Cookbook review: A family’s famed Peasant Bread inspires ‘Bread Toast Crumbs’

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Growing up, bread was a mainstay at every meal for Alexandra Stafford. Her mother’s famed Peasant Bread — the one dinner party guests always requested the recipe for — showed up as a cinnamon sugar-dusted breakfast toast or spiked with French cheese for lunch. And though her mother kept the recipe a secret for years, she eventually shared it with her daughter, and bread continues to be the backbone of the homemade meals Stafford enjoys and now shares with four young children of her own and her husband in upstate New York.

Stafford has made the bread many times for cooking school and catering job friends, but she first shared the recipe (with mom’s blessing, finally) on her blog, Alexandra’s Kitchen. And lucky for home cooks everywhere, she now shares the recipe and so much more in her cookbook Bread Toast Crumbs: Recipes for No-Knead Loaves and Meals to Savor Every Slice. This isn’t just a book about making bread. This is a book about making bread a part of your everyday life — from breakfast to dessert.

Besides flavor, the Peasant Bread recipe is appealing for its relatively quick rises. This bread can be made in an afternoon, which means it’s ready in time for dinner; this is much faster than Jim Lahey’s popular no-knead recipe, which is an excellent one but does require more planning. Stafford’s mother’s simple no-knead bread is baked directly in the buttered Pyrex bowls in which it rises. And Stafford shows readers and cooks how to make this homey and tasty bread, then how to use the heels and nubs of loaves until every last bit is enjoyed.

Like the nose-to-tail approach to meat, Stafford points out that bread has been used "loaf-to-crumb" for centuries. In her book, she compiles many enticing and delicious ways to use up the whole loaf.

The first section of the book, "Bread," begins with the master recipe for Peasant Bread and then offers myriad interpretations of it: pizza, rolls, focaccia, buns. Her Individual Breakfast Shakshukas are particularly brilliant and cute, with a sesame seed bread enveloping each serving of shakshuka. The bread for dipping is built into the dish.

The next phase of that homemade loaf? It’s all covered in the second section, "Toast," with recipes for bringing the rest of that day-old loaf back to life. It’s resuscitated as a savory French toast infused with thyme, or grilled for dipping into a saffron-rich broth for steamed mussels. A grilled cheese made with some leftover slices of the Peasant Bread is really special.

The final section, "Crumbs," offers vibrant ideas for using a loaf on its last legs. Stafford shares three versions of meatballs and three versions of panzanella, including a modern take with a tahini dressing, as well as orecchiette with brown butter and Brussels sprouts showered in golden bread crumbs. (These recipes can be used with a homemade loaf or a store-bought one.) She even takes bread crumbs to unexpectedly sweet territory. Salted caramel crumbs top off a scoop of goat’s milk gelato and toasted coconut crumbs pair with lime gelato.

In teaching us to use up the entire loaf, Stafford makes us better and more resourceful cooks. The lesson to make something from what is often discarded as scraps soon spills over into other areas of home cooking. And with a loaf of homemade bread — or a heel or a portion of bread crumbs — a satisfying dinner is never far off.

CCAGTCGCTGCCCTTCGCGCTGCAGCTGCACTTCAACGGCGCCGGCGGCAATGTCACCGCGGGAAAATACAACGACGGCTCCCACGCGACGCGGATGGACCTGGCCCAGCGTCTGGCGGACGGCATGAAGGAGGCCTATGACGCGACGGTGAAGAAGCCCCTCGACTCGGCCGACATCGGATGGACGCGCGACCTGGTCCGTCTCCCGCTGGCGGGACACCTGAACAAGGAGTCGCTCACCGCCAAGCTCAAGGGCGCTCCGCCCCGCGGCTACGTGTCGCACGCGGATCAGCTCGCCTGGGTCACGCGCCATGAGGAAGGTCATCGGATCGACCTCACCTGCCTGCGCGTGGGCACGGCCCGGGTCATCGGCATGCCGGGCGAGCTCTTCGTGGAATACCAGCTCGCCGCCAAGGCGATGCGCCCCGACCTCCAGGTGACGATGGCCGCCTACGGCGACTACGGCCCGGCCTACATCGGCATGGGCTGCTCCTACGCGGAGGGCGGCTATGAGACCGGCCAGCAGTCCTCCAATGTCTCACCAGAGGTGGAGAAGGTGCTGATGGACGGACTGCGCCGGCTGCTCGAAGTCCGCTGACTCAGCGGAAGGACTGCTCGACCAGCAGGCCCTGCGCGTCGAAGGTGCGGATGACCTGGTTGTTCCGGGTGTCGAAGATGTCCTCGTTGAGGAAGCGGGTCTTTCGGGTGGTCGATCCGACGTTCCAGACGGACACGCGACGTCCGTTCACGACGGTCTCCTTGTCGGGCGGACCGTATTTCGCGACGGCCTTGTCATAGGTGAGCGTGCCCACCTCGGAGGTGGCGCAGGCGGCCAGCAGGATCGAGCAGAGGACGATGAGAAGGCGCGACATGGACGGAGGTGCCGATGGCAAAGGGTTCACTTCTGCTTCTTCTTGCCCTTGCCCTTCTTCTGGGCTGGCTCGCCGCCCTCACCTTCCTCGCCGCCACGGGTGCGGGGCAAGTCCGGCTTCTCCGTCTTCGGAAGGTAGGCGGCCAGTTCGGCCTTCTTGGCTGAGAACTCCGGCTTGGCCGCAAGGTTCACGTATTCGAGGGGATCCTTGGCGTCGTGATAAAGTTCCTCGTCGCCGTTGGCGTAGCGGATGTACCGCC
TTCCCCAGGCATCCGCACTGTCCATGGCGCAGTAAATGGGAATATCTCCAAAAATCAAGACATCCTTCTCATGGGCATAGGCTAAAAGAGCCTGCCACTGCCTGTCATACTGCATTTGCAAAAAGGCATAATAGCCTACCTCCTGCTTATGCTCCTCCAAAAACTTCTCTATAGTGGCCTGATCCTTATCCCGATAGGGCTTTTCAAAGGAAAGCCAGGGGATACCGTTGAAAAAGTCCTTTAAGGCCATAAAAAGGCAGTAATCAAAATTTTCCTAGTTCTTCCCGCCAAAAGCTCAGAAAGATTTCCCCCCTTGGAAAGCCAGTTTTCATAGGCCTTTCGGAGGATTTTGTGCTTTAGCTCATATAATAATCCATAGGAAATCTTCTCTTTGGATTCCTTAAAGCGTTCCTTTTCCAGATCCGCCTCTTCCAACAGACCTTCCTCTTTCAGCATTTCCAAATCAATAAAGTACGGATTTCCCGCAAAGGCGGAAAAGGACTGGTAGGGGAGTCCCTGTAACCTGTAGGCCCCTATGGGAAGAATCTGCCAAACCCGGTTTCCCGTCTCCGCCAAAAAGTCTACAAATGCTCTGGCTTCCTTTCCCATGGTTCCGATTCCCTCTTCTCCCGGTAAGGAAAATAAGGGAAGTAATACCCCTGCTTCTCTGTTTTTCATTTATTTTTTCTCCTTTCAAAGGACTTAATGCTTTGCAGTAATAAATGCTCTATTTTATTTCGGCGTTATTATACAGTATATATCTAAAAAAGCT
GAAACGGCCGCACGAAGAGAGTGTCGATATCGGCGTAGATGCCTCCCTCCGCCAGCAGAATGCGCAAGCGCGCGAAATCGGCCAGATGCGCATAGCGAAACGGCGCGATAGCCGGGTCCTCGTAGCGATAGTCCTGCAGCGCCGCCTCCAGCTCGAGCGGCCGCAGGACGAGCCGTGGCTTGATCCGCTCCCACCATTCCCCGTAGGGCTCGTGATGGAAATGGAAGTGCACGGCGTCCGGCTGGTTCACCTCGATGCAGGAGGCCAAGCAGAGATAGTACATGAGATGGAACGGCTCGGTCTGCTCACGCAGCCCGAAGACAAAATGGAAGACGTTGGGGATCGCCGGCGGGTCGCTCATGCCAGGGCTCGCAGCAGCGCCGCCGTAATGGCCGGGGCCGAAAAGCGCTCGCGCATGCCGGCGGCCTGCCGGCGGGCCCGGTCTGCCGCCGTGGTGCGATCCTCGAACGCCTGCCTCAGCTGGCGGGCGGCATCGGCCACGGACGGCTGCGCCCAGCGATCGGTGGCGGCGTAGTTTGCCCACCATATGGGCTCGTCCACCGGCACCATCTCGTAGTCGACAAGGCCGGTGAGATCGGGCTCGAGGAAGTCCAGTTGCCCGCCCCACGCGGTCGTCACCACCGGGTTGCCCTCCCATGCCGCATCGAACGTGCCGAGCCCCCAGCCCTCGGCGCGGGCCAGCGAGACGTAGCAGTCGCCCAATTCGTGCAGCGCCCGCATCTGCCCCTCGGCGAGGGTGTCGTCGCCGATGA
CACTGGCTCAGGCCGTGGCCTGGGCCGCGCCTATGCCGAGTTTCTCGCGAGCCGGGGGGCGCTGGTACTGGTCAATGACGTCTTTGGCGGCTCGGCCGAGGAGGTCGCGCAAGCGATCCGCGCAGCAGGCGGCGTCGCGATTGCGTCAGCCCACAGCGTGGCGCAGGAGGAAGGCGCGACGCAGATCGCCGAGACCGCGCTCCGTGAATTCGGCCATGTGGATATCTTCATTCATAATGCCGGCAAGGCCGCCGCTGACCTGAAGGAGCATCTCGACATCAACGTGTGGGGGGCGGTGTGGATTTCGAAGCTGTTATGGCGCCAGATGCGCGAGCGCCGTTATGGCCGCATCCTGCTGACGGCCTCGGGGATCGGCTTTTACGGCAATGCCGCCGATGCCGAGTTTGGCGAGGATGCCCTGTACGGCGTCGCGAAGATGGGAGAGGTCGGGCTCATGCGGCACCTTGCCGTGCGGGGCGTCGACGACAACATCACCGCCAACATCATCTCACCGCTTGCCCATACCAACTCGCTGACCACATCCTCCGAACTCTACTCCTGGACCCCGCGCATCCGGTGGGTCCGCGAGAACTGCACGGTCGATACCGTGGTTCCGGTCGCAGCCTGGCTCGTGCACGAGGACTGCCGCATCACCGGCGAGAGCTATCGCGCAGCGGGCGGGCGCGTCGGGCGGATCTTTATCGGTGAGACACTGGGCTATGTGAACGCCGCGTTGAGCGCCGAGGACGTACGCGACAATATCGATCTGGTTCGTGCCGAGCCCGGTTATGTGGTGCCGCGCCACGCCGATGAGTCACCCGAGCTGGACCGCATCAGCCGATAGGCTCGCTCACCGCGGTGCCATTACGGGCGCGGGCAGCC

Contact Ileana Morales Valentine at [email protected]

The Peasant Bread Master Recipe

Alexandra Stafford says you can use 1 part boiling water to 3 parts cold water for perfectly lukewarm water. This usually amounts to cup boiling water and 1 cups cold water.

4 cups unbleached all-purpose flour

2 teaspoons kosher salt

2 teaspoons sugar

2? teaspoons instant or active-dry yeast

2 cups lukewarm water

Softened unsalted butter, for greasing

In a large bowl, whisk together the flour, salt, sugar, and instant yeast. Add the water. Using a rubber spatula, mix until the water is absorbed and the ingredients form a sticky dough ball.

Cover the bowl with a damp tea towel or plastic wrap and set aside in a warm spot to rise for 1 to 1? hours, until the dough has doubled in bulk.

Set a rack in the middle of the oven and preheat it to 425 degrees. Grease two 1-quart oven-safe bowls with the softened butter–be generous. Using two forks, deflate the dough by releasing it from the sides of the bowl and pulling it toward the center. Rotate the bowl quarter turns as you deflate, turning the mass into a rough ball.

Using your two forks and working from the center out, separate the dough into two equal pieces. Use the forks to lift each half of the dough into a prepared bowl. If the dough is too wet to transfer with forks, lightly grease your hands with butter or oil, then transfer each half to a bowl. Do not cover the bowls. Let the dough rise on the countertop near the oven (or another warm, draft-free spot) for 10 to 20 minutes, until the top of the dough just crowns the rims of the bowls.

Transfer the bowls to the oven and bake for 15 minutes. Reduce the heat to 375 degrees and bake for 17 to 20 minutes more, until evenly golden all around. Remove the bowls from the oven and turn the loaves out onto cooling racks. If the loaves look pale, return them to their bowls and bake for 5 minutes longer. Let the loaves cool for 15 minutes before cutting.

Makes two 14-ounce loaves.

Source: Bread Toast Crumbs: Recipes for No-Knead Loaves and Meals to Savor Every Slice by Alexandra Stafford with Liza Lowery (Clarkson Potter, 256 pages, $30)

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